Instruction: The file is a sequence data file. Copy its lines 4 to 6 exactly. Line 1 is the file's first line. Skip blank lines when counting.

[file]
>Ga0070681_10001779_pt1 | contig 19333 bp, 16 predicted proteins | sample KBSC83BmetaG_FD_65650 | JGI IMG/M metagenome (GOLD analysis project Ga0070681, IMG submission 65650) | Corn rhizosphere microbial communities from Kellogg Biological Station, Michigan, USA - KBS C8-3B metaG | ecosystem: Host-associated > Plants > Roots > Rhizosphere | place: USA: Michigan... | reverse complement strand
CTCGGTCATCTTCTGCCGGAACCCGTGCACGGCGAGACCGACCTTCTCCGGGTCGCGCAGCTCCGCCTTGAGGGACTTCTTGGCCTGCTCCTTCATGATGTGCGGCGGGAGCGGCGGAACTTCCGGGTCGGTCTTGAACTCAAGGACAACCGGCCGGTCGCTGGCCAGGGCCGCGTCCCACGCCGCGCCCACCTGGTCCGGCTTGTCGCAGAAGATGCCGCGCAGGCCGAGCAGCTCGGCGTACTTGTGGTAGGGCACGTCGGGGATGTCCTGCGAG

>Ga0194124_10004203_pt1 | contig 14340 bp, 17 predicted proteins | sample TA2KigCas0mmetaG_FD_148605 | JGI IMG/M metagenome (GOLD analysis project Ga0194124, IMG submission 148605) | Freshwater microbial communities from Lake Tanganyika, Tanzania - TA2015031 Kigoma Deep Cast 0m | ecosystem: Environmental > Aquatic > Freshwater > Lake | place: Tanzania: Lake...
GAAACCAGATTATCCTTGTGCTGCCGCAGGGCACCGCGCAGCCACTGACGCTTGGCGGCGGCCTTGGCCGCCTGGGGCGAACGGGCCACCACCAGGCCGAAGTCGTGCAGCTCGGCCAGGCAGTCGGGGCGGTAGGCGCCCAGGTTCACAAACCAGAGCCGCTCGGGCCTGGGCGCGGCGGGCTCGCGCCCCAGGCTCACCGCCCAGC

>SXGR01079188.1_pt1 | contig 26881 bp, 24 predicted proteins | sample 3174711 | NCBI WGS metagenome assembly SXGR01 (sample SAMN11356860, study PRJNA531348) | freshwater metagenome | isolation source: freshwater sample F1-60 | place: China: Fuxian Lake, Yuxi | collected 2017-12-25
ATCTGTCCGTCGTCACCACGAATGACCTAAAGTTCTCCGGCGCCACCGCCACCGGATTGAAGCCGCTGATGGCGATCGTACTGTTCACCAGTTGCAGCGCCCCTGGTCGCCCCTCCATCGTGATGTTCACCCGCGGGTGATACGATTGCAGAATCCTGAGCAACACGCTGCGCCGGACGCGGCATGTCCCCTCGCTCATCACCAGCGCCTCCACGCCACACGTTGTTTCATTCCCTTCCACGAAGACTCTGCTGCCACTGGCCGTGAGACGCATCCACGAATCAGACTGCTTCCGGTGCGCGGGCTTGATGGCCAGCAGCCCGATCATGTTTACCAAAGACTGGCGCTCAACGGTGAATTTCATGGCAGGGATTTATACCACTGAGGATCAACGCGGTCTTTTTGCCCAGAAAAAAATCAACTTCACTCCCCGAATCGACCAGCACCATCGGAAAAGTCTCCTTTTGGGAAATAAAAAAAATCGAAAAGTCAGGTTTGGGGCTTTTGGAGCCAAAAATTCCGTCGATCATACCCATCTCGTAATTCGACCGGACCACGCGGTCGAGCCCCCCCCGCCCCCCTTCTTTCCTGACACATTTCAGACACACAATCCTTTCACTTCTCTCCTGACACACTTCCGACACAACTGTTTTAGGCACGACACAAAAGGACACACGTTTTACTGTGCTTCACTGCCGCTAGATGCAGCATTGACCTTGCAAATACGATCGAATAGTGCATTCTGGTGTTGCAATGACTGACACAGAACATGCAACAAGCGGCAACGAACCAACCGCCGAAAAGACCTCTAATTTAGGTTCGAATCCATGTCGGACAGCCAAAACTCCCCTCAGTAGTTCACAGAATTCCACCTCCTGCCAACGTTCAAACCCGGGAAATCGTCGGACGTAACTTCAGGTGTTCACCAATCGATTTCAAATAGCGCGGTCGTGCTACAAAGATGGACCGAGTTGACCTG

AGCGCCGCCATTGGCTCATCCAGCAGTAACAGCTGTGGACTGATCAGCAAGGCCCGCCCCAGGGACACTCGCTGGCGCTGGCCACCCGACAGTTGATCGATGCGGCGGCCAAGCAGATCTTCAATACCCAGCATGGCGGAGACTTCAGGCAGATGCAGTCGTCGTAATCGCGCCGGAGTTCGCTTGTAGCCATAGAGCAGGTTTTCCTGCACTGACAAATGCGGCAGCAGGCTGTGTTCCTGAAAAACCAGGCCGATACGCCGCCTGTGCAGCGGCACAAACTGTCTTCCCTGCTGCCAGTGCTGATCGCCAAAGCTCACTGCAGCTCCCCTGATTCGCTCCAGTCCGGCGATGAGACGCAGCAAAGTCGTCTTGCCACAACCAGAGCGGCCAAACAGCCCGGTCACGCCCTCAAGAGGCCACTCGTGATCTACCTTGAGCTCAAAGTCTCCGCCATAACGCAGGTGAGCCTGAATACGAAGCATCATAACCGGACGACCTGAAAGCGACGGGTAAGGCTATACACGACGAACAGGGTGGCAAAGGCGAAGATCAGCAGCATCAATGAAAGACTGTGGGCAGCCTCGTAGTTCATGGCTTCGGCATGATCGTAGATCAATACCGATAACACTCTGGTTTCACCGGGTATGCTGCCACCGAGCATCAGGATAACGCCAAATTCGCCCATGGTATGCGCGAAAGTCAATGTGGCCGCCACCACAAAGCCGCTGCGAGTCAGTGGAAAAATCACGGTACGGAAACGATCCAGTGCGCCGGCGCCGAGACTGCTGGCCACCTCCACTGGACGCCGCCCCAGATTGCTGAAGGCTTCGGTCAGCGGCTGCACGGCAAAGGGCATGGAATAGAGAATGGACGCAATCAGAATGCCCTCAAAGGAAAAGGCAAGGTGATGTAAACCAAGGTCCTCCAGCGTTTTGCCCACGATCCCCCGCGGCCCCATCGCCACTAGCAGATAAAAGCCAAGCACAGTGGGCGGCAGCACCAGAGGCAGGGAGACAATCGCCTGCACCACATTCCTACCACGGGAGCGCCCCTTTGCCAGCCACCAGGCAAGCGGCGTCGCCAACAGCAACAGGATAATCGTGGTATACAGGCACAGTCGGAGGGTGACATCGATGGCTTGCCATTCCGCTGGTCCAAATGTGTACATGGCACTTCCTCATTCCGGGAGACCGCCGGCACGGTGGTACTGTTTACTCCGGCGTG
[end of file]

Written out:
GAAACCAGATTATCCTTGTGCTGCCGCAGGGCACCGCGCAGCCACTGACGCTTGGCGGCGGCCTTGGCCGCCTGGGGCGAACGGGCCACCACCAGGCCGAAGTCGTGCAGCTCGGCCAGGCAGTCGGGGCGGTAGGCGCCCAGGTTCACAAACCAGAGCCGCTCGGGCCTGGGCGCGGCGGGCTCGCGCCCCAGGCTCACCGCCCAGC

>SXGR01079188.1_pt1 | contig 26881 bp, 24 predicted proteins | sample 3174711 | NCBI WGS metagenome assembly SXGR01 (sample SAMN11356860, study PRJNA531348) | freshwater metagenome | isolation source: freshwater sample F1-60 | place: China: Fuxian Lake, Yuxi | collected 2017-12-25
ATCTGTCCGTCGTCACCACGAATGACCTAAAGTTCTCCGGCGCCACCGCCACCGGATTGAAGCCGCTGATGGCGATCGTACTGTTCACCAGTTGCAGCGCCCCTGGTCGCCCCTCCATCGTGATGTTCACCCGCGGGTGATACGATTGCAGAATCCTGAGCAACACGCTGCGCCGGACGCGGCATGTCCCCTCGCTCATCACCAGCGCCTCCACGCCACACGTTGTTTCATTCCCTTCCACGAAGACTCTGCTGCCACTGGCCGTGAGACGCATCCACGAATCAGACTGCTTCCGGTGCGCGGGCTTGATGGCCAGCAGCCCGATCATGTTTACCAAAGACTGGCGCTCAACGGTGAATTTCATGGCAGGGATTTATACCACTGAGGATCAACGCGGTCTTTTTGCCCAGAAAAAAATCAACTTCACTCCCCGAATCGACCAGCACCATCGGAAAAGTCTCCTTTTGGGAAATAAAAAAAATCGAAAAGTCAGGTTTGGGGCTTTTGGAGCCAAAAATTCCGTCGATCATACCCATCTCGTAATTCGACCGGACCACGCGGTCGAGCCCCCCCCGCCCCCCTTCTTTCCTGACACATTTCAGACACACAATCCTTTCACTTCTCTCCTGACACACTTCCGACACAACTGTTTTAGGCACGACACAAAAGGACACACGTTTTACTGTGCTTCACTGCCGCTAGATGCAGCATTGACCTTGCAAATACGATCGAATAGTGCATTCTGGTGTTGCAATGACTGACACAGAACATGCAACAAGCGGCAACGAACCAACCGCCGAAAAGACCTCTAATTTAGGTTCGAATCCATGTCGGACAGCCAAAACTCCCCTCAGTAGTTCACAGAATTCCACCTCCTGCCAACGTTCAAACCCGGGAAATCGTCGGACGTAACTTCAGGTGTTCACCAATCGATTTCAAATAGCGCGGTCGTGCTACAAAGATGGACCGAGTTGACCTG